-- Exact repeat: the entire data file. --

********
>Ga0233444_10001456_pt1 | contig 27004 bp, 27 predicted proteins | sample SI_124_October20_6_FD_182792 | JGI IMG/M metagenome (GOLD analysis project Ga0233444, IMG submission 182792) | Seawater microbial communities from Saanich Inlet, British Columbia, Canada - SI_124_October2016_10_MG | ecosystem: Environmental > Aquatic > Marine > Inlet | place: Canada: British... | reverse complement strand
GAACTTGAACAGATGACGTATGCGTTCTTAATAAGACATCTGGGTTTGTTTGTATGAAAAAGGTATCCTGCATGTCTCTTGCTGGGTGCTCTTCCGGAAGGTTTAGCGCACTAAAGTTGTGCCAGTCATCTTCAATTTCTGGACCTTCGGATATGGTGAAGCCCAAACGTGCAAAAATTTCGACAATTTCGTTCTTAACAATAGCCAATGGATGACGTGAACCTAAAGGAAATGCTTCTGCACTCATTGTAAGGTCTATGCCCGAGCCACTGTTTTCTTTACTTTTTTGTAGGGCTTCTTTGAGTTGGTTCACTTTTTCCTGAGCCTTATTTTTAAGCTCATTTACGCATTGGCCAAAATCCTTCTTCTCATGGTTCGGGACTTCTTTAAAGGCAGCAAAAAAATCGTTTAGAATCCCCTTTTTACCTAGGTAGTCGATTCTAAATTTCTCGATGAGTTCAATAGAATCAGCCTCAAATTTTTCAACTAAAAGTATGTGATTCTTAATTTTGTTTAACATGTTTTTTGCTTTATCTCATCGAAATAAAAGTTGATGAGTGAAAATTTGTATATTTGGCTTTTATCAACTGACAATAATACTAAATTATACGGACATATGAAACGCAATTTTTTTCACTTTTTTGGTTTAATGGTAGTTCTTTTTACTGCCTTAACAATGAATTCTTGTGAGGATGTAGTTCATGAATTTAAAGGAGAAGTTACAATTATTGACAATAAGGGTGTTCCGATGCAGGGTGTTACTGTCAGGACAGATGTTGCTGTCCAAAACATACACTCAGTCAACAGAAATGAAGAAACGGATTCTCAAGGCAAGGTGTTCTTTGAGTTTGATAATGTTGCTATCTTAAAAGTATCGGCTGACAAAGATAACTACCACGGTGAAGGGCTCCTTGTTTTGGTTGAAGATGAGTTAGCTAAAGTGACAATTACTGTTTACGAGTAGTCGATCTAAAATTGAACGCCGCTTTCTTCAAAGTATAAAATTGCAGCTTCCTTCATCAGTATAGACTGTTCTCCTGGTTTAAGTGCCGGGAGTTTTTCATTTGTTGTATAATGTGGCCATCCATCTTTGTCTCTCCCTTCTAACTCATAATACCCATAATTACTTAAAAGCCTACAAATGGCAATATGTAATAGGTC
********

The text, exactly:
>Ga0233444_10001456_pt1 | contig 27004 bp, 27 predicted proteins | sample SI_124_October20_6_FD_182792 | JGI IMG/M metagenome (GOLD analysis project Ga0233444, IMG submission 182792) | Seawater microbial communities from Saanich Inlet, British Columbia, Canada - SI_124_October2016_10_MG | ecosystem: Environmental > Aquatic > Marine > Inlet | place: Canada: British... | reverse complement strand
GAACTTGAACAGATGACGTATGCGTTCTTAATAAGACATCTGGGTTTGTTTGTATGAAAAAGGTATCCTGCATGTCTCTTGCTGGGTGCTCTTCCGGAAGGTTTAGCGCACTAAAGTTGTGCCAGTCATCTTCAATTTCTGGACCTTCGGATATGGTGAAGCCCAAACGTGCAAAAATTTCGACAATTTCGTTCTTAACAATAGCCAATGGATGACGTGAACCTAAAGGAAATGCTTCTGCACTCATTGTAAGGTCTATGCCCGAGCCACTGTTTTCTTTACTTTTTTGTAGGGCTTCTTTGAGTTGGTTCACTTTTTCCTGAGCCTTATTTTTAAGCTCATTTACGCATTGGCCAAAATCCTTCTTCTCATGGTTCGGGACTTCTTTAAAGGCAGCAAAAAAATCGTTTAGAATCCCCTTTTTACCTAGGTAGTCGATTCTAAATTTCTCGATGAGTTCAATAGAATCAGCCTCAAATTTTTCAACTAAAAGTATGTGATTCTTAATTTTGTTTAACATGTTTTTTGCTTTATCTCATCGAAATAAAAGTTGATGAGTGAAAATTTGTATATTTGGCTTTTATCAACTGACAATAATACTAAATTATACGGACATATGAAACGCAATTTTTTTCACTTTTTTGGTTTAATGGTAGTTCTTTTTACTGCCTTAACAATGAATTCTTGTGAGGATGTAGTTCATGAATTTAAAGGAGAAGTTACAATTATTGACAATAAGGGTGTTCCGATGCAGGGTGTTACTGTCAGGACAGATGTTGCTGTCCAAAACATACACTCAGTCAACAGAAATGAAGAAACGGATTCTCAAGGCAAGGTGTTCTTTGAGTTTGATAATGTTGCTATCTTAAAAGTATCGGCTGACAAAGATAACTACCACGGTGAAGGGCTCCTTGTTTTGGTTGAAGATGAGTTAGCTAAAGTGACAATTACTGTTTACGAGTAGTCGATCTAAAATTGAACGCCGCTTTCTTCAAAGTATAAAATTGCAGCTTCCTTCATCAGTATAGACTGTTCTCCTGGTTTAAGTGCCGGGAGTTTTTCATTTGTTGTATAATGTGGCCATCCATCTTTGTCTCTCCCTTCTAACTCATAATACCCATAATTACTTAAAAGCCTACAAATGGCAATATGTAATAGGTC